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Like others in the media, David Brooks is composing an epic about a battle for Barack Obama's soul. It's the education "reformers" against the education "establishment." The good guys against the bad guys.
This may make for good copy, but it certainly doesn't help his readers come to grips with the complexity of challenges facing public education. (Indeed, Brooks himself doesn't always know what side he's on.)
Take, for example, the question of "merit pay for good teachers," which Brooks characterizes as a major weapon in the reformers' arsenal. The Quick and the Ed, a blog that has been nothing if not supportive of performance pay for teachers, just posted a long piece on the unreliability of the "value added" student performance measures central to most proposed performance pay systems. In other words, current measures of teacher quality offer an unstable foundation for teacher compensation decisions.
Should we therefore abandon the question? Of course not. But we should at least acknowledge that this reform, like most others, involves difficult tradeoffs and real risks. It is possible to have principled concerns about proposed reforms without treachery to the cause of reform in general.
Ironically, it's commentators like Brooks who may do long-term damage to the cause of reform. Too often, they imply that "reform" means doing anything radical, and doing it now. Just last week, former IBM CEO Lou Gerstner proposed abolishing local school districts. (Yeah. That oughta do it.)
The success of major reforms under discussion hinges on big investments in research and technology. Success also requires measured, constructive public conversation about costs and benefits. Commentators who fan the flames of conflict make such critical conversations all but impossible.
In the meantime, media accounts of education reform essentially ignore important work happening in districts like urban Atlanta or rural Cottage Grove, Oregon. Educators in Cottage Grove engaged their community in discussions about school improvement, overhauled the curriculum, and continuously enhanced teachers' skills. Student performance rose dramatically.
Yet those who would pit "the reformers" against "the establishment" don't have much time for reformers who deal in anything but governance or compensation structures. That's too bad, because they're missing a big part of the story.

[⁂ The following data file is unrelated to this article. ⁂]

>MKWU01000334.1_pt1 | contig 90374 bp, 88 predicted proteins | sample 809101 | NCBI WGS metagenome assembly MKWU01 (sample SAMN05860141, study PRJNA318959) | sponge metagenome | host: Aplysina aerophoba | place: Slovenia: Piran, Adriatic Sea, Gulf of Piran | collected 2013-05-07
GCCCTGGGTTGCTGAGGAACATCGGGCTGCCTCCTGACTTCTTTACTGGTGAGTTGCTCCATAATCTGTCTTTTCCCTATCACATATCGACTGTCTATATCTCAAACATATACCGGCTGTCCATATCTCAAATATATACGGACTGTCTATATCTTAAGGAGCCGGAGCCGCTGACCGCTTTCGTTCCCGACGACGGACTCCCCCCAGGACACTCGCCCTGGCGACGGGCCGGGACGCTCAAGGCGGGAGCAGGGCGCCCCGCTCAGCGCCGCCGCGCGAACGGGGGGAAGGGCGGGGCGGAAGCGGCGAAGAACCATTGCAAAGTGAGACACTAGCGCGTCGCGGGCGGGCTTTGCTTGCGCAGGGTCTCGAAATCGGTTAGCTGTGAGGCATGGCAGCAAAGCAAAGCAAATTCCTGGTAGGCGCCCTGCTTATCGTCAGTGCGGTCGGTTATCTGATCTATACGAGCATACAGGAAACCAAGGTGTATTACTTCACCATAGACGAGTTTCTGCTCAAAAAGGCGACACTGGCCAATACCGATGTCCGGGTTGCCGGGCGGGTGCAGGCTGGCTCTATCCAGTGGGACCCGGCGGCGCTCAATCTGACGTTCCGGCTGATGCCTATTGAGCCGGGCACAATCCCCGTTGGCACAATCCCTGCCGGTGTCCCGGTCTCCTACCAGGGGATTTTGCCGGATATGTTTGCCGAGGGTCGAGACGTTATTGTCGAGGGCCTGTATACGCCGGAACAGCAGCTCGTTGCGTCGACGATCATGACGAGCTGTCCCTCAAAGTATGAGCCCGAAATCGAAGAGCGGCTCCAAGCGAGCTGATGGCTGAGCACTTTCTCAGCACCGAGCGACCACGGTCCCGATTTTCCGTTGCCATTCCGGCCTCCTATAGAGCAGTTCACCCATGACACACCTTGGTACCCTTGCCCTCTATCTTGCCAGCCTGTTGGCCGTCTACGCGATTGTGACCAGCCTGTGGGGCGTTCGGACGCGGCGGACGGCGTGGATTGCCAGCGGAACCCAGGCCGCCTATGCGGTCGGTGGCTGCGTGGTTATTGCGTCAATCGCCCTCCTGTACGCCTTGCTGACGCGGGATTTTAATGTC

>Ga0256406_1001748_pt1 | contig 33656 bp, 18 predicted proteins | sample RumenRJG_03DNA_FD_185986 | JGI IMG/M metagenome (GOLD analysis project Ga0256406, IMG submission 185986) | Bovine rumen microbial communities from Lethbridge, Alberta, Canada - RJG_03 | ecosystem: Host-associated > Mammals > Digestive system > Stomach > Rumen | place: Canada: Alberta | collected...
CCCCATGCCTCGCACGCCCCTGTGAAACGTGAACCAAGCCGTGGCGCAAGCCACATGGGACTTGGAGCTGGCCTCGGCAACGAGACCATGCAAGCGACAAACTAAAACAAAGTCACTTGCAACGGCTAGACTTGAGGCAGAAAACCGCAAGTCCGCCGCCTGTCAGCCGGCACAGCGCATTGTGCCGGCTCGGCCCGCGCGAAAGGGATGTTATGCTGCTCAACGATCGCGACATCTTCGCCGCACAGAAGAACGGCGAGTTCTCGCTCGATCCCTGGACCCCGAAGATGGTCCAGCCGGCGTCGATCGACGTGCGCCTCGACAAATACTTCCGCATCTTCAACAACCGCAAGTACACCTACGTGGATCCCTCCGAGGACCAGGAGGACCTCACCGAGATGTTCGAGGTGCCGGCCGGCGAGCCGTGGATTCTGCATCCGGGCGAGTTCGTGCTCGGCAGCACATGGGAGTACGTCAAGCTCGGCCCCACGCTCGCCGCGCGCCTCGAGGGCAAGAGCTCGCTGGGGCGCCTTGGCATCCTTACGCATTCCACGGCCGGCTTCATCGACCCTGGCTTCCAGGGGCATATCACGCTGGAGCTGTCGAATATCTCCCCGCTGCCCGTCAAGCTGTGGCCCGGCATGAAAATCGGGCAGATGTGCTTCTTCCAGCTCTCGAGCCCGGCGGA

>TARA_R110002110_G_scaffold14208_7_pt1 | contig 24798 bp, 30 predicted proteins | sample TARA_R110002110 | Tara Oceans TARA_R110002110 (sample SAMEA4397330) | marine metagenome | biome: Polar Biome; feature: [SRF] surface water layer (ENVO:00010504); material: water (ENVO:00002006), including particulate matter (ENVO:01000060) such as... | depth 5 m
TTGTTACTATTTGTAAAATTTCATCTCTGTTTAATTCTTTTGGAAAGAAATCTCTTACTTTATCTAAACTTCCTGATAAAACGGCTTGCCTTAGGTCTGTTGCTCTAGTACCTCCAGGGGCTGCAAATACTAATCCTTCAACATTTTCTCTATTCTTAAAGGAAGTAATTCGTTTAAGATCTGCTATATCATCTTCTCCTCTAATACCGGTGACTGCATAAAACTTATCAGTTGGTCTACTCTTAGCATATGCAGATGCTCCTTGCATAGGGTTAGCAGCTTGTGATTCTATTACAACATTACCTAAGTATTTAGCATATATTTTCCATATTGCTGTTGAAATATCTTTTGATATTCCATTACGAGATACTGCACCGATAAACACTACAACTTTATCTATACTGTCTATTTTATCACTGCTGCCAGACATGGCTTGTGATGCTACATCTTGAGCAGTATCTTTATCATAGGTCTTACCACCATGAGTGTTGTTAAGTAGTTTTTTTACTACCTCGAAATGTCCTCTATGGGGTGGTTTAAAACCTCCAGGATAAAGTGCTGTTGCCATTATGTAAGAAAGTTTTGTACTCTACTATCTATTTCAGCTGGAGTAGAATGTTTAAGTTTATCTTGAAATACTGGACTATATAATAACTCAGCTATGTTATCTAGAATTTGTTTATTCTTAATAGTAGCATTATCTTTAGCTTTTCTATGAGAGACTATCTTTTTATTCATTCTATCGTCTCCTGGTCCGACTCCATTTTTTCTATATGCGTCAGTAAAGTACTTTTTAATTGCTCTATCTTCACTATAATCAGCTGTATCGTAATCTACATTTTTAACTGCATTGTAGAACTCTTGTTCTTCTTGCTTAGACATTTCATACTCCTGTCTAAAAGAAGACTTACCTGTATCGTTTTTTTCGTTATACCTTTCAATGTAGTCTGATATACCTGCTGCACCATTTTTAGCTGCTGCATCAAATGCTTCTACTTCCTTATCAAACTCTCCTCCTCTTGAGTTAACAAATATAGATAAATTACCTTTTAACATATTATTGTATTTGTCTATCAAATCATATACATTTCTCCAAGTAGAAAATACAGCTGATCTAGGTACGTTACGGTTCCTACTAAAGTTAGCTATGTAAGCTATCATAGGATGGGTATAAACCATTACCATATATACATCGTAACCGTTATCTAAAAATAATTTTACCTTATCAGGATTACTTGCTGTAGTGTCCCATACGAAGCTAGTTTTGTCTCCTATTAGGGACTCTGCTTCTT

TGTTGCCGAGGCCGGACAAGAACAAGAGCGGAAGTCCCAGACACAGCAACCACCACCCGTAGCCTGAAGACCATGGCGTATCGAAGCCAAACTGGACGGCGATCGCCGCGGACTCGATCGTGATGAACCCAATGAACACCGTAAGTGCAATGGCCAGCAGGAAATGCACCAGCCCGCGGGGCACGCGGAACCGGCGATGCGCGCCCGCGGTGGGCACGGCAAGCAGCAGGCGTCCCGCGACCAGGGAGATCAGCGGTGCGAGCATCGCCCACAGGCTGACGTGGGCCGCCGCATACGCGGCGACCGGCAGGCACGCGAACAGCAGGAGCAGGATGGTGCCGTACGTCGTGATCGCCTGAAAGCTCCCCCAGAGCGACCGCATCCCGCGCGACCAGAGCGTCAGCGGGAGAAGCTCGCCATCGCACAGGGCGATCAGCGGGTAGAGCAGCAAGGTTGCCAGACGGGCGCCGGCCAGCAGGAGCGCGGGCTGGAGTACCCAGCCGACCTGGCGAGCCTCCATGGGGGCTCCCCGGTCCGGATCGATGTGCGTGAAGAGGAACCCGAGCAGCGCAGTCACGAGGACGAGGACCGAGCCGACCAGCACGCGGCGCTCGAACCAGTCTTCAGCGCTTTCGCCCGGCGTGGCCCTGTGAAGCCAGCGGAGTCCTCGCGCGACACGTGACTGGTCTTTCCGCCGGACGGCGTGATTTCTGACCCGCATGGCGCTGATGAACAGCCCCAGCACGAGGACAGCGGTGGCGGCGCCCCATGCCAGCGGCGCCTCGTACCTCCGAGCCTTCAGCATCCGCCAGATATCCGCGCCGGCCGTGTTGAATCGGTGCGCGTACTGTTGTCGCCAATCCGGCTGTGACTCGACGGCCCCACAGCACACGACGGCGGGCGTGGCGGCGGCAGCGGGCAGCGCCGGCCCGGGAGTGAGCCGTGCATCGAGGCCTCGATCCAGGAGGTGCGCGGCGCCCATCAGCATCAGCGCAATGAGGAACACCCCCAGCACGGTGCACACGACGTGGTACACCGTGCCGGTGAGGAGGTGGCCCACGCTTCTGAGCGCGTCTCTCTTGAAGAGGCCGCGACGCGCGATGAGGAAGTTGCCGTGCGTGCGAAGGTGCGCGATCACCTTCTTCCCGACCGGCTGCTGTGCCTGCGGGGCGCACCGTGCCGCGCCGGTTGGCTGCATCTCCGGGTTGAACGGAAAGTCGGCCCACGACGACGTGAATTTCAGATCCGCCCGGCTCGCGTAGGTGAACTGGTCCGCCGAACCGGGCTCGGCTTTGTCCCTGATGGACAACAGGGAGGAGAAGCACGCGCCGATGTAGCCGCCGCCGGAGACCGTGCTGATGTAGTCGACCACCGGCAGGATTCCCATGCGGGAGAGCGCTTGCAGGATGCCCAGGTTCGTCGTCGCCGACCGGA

Update: Blogger and author Dan Brown takes aim at what he calls Brooks' "facile, distorted representation of the state of education reform."
Update II: More Obama Drama. Newsweek's Jonathan Alter has published an article that essentially rehashes Brooks' morality play. Reformers vs. establishment, good guys vs. bad guys, etc. Yet Alter's contention that KIPP schools and their brethren supply the model for education all at-risk students draws a rebuke from none other than KIPP supporter Mike Petrilli.
Alter writes, "We know by now what works for at-risk kids. The challenge is trying to replicate it.” Petrilli responds:
Replicating these schools 1,000 or 10,000-fold is more than just a challenge. It might be impossible. Writing in the Gadfly a few weeks ago, Steven Wilson made the very good point that these “no excuses” schools tend to hire graduates from America’s top universities and work them to death. Neither part of that equation is “scalable.”
In addition, high attrition rates at many of those admittedly fine schools suggest that they are not the only answer to educating all at-risk children. Alter, like many other national journalists, presents decisions as more clear-cut, and solutions as far less multifaceted, than they really are.
In a related story, Alexander Russo challenges the national media to investigate common claims about various pretenders to the Secretary of Ed. position.
Click here to browse dozens of Public School Insights interviews with extraordinary education advocates, including:
The views expressed in this website's interviews do not necessarily represent those of the Learning First Alliance or its members.
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